Slovenia’s Day of Uprising: Traditions, Customs and Activities
The Day of Uprising or Resistance Day (Slovenia, dan upora proti okupatorju) is a holiday in Slovenia to commemorate the establishment of Slovenia’s Liberation Front, which spearheaded the home-grown resistance against Nazi Germany and Fascist Italy.
The Slovenian monument features three beams pointing to the heavens, painted in the colours of the Slovenian flag. They angle as a reminder of an old proverb that states: “We bend but never break.” The three pyramids represent Mount Triglav, the tallest mountain in Slovenia. Triglav is also the name of the monument itself, designed by Mr. Miro Korsik of Toronto.
During the holiday, events such as public speeches from surviving Slovenian guerillas and political groups gather at the Monument of Freedom, created by Jakob Savinek (1922-1961) to commemorate this momentous event which liberated the country from foreign rule during World War II.
In Slovenia, The Liberation Front was established in Ljubljana on 26 April 1941 in the house of writer and literary critic Josip Vidmar, only two weeks after Slovenia was occupied by Nazi Germany and ten days after the Yugoslav authorities surrendered in Belgrade.
The National Resistance Day is a celebration of the fundamental values of freedom, courage, ingenuity and culture.The Second World War forced the Slovenian nation to take many important decisions. The decision to resist the occupation required a clearly defined position on the existence of the nation and a complete break with the past.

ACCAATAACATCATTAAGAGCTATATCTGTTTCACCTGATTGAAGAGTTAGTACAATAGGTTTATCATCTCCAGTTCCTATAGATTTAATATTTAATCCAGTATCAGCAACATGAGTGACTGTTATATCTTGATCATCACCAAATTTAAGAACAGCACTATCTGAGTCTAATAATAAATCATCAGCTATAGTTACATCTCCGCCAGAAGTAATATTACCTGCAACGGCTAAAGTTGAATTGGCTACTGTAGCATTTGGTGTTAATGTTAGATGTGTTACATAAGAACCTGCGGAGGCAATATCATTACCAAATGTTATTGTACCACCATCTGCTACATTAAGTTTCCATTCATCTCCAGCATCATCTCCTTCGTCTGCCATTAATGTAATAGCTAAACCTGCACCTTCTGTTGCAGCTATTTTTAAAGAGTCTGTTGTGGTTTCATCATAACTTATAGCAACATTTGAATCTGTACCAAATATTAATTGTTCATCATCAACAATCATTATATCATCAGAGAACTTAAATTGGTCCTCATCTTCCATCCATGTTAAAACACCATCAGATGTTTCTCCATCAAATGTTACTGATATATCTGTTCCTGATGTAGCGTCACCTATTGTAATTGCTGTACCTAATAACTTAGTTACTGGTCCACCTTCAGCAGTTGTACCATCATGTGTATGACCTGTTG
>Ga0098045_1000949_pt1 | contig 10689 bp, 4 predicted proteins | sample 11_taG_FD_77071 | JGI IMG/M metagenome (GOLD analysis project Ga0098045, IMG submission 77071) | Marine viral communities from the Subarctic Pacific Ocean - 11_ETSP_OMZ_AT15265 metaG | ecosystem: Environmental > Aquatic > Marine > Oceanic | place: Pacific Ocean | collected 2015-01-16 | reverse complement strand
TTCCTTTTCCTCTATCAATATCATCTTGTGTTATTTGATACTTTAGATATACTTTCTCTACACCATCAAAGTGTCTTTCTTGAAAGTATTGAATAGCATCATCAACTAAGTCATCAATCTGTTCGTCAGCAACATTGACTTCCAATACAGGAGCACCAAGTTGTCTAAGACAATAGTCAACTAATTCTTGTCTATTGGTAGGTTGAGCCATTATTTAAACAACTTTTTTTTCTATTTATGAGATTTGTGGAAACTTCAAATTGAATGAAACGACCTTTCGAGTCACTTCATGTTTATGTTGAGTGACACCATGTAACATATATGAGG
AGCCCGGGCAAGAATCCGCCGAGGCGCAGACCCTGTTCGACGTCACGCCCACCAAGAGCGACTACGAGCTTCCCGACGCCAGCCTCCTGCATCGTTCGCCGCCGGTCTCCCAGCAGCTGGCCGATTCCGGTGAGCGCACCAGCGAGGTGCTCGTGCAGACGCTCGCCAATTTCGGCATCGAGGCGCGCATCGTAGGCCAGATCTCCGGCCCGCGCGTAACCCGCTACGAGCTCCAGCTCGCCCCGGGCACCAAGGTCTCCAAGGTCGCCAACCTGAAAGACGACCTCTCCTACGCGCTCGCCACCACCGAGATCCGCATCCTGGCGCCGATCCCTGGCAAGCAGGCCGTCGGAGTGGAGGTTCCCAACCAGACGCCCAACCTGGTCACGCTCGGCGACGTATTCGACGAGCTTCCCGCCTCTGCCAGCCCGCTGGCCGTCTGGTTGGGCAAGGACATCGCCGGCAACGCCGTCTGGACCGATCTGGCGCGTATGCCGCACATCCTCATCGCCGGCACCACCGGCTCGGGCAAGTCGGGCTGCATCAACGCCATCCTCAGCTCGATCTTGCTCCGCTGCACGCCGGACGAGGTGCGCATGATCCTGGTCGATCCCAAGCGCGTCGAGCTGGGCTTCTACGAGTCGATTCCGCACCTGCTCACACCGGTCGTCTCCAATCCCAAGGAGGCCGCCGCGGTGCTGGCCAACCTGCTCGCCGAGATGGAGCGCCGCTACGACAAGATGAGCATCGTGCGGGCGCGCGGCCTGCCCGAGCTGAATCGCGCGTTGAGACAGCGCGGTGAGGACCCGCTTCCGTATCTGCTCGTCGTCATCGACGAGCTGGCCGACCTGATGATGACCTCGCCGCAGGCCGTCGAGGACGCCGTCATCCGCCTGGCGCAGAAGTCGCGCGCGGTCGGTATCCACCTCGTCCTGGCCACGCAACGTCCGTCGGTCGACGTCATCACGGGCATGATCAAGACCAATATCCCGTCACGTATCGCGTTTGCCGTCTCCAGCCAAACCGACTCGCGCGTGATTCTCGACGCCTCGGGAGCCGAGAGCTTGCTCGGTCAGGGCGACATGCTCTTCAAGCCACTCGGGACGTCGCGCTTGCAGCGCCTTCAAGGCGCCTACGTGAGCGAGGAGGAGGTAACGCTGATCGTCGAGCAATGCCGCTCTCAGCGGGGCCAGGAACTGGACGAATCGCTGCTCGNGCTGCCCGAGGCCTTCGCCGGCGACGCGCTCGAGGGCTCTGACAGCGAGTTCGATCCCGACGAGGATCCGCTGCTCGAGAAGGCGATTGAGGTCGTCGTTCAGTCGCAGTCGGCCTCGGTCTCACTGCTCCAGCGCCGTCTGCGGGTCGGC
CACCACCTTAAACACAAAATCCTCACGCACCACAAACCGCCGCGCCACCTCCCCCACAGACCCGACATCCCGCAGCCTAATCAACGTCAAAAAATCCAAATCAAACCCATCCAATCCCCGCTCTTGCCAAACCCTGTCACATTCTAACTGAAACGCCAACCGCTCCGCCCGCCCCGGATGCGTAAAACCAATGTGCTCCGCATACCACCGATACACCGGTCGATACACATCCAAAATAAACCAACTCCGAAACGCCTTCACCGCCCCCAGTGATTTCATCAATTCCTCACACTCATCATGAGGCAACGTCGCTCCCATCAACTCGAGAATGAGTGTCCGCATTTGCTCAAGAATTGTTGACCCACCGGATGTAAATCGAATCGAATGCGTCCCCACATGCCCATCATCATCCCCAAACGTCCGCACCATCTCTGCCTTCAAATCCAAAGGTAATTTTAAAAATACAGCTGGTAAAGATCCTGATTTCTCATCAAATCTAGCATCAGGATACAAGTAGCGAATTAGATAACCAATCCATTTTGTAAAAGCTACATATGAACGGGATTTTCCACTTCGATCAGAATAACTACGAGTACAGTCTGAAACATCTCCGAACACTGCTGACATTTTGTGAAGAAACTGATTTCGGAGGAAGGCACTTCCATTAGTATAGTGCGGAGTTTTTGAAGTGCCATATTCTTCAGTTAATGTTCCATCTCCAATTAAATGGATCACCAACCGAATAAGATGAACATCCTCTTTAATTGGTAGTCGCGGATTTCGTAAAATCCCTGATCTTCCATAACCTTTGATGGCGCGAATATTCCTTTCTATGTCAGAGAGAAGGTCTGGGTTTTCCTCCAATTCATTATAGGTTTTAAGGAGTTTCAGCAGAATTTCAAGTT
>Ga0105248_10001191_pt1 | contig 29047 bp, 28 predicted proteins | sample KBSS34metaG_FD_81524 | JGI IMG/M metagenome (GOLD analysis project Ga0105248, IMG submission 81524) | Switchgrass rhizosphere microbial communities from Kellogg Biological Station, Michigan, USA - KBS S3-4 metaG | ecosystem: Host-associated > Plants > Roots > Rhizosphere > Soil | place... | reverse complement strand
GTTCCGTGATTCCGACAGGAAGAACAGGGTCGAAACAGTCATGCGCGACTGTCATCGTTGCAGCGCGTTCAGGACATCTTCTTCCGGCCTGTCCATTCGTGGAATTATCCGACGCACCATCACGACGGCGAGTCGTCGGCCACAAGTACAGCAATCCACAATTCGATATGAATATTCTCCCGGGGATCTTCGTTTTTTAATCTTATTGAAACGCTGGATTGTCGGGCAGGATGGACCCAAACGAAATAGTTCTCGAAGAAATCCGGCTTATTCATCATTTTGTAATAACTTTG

On 27 April 1941 an anti-imperialist front was founded in Ljubljana. Immediately upon its founding, the Liberation Front launched a campaign to attract followers, and urged all Slovenians to rise against the enemy when the Soviet Union was attacked by the Third Reich on 22 June 1941. The front soon became popular among Slovenians and represented a solid basis for a partisan resistance movement named the National Liberation Struggle.
The founding meeting of the Liberation Front was attended by a number of people on behalf of four main founding groups, namely the Communist Party of Slovenia, the Sokoli - a gymnastic society with patriotic aspirations based on a similar Czech movement, the Christian Socialists and a group of Slovenian intellectuals. The front was active in the entire territory populated by Slovenians, including where the Slovenian ethnic minority lives in Italy, Austria and Hungary.
Its platform set down that a movement against the occupying forces had to begin at once. One of the front's aims was also to bring about unity of all five nations in the then Yugoslavia. Moreover, the platform said that after the country was liberated, the front would take power in Slovenia and introduce people's democracy. Soon after being set up, the front became dominated by the Communist Party, which also "took over" the leadership of the partisan national liberation movement. All class or political opponents were denied participation in it and were labelled "enemies of the people".
Following pressure exerted by the Communist Party, three founding groups of the front - the party, the Sokoli and the Christian Socialists - adopted a joint statement in February 1943 reiterating the unity of the Liberation Front. The statement - which has become known as the Dolomiti Declaration - in fact gave the Communist Party the leading role, while the other groups renounced their independent political activity.